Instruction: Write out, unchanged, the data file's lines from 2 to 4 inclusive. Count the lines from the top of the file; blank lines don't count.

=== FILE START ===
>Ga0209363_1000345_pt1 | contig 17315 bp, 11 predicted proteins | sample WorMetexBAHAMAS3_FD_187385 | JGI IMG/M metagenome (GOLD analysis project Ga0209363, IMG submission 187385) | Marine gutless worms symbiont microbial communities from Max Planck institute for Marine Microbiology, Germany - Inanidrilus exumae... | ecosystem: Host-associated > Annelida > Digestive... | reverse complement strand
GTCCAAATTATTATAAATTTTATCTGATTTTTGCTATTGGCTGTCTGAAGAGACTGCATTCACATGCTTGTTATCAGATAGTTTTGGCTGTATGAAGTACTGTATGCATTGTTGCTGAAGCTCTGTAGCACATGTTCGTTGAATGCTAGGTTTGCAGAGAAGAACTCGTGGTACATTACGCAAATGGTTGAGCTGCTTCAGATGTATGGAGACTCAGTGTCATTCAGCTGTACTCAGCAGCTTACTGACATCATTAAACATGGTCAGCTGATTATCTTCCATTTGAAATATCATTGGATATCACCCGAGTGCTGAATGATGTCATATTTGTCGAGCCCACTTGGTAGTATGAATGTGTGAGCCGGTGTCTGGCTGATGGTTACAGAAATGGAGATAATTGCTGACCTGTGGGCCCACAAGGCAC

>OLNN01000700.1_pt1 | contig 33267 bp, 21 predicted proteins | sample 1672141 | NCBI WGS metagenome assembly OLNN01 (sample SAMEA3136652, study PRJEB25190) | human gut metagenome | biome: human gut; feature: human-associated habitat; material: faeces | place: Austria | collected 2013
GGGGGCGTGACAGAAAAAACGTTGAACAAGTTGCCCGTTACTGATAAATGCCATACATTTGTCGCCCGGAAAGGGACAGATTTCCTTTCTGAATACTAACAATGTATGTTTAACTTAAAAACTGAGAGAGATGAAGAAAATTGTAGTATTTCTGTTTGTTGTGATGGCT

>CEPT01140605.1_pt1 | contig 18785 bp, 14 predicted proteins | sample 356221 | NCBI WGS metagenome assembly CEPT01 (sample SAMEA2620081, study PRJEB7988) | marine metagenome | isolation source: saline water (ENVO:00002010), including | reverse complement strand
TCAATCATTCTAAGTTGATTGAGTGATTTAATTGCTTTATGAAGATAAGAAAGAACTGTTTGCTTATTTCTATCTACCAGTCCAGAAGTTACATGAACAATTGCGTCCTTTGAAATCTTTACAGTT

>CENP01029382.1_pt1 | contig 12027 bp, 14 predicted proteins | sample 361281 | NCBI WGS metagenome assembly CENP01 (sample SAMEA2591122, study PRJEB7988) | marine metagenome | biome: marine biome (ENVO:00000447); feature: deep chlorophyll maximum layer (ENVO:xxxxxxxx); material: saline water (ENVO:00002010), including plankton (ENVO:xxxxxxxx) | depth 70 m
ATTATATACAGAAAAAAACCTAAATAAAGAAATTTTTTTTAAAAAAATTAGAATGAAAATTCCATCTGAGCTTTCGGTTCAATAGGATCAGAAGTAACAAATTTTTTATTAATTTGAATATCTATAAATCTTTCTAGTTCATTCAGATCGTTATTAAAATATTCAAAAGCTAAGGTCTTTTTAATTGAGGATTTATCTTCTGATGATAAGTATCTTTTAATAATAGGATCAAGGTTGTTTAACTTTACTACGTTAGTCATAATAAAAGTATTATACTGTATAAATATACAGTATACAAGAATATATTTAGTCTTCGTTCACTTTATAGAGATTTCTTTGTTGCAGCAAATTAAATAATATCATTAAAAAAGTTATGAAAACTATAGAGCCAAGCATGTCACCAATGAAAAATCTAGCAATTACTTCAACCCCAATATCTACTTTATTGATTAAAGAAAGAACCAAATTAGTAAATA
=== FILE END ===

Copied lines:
GTCCAAATTATTATAAATTTTATCTGATTTTTGCTATTGGCTGTCTGAAGAGACTGCATTCACATGCTTGTTATCAGATAGTTTTGGCTGTATGAAGTACTGTATGCATTGTTGCTGAAGCTCTGTAGCACATGTTCGTTGAATGCTAGGTTTGCAGAGAAGAACTCGTGGTACATTACGCAAATGGTTGAGCTGCTTCAGATGTATGGAGACTCAGTGTCATTCAGCTGTACTCAGCAGCTTACTGACATCATTAAACATGGTCAGCTGATTATCTTCCATTTGAAATATCATTGGATATCACCCGAGTGCTGAATGATGTCATATTTGTCGAGCCCACTTGGTAGTATGAATGTGTGAGCCGGTGTCTGGCTGATGGTTACAGAAATGGAGATAATTGCTGACCTGTGGGCCCACAAGGCAC

>OLNN01000700.1_pt1 | contig 33267 bp, 21 predicted proteins | sample 1672141 | NCBI WGS metagenome assembly OLNN01 (sample SAMEA3136652, study PRJEB25190) | human gut metagenome | biome: human gut; feature: human-associated habitat; material: faeces | place: Austria | collected 2013
GGGGGCGTGACAGAAAAAACGTTGAACAAGTTGCCCGTTACTGATAAATGCCATACATTTGTCGCCCGGAAAGGGACAGATTTCCTTTCTGAATACTAACAATGTATGTTTAACTTAAAAACTGAGAGAGATGAAGAAAATTGTAGTATTTCTGTTTGTTGTGATGGCT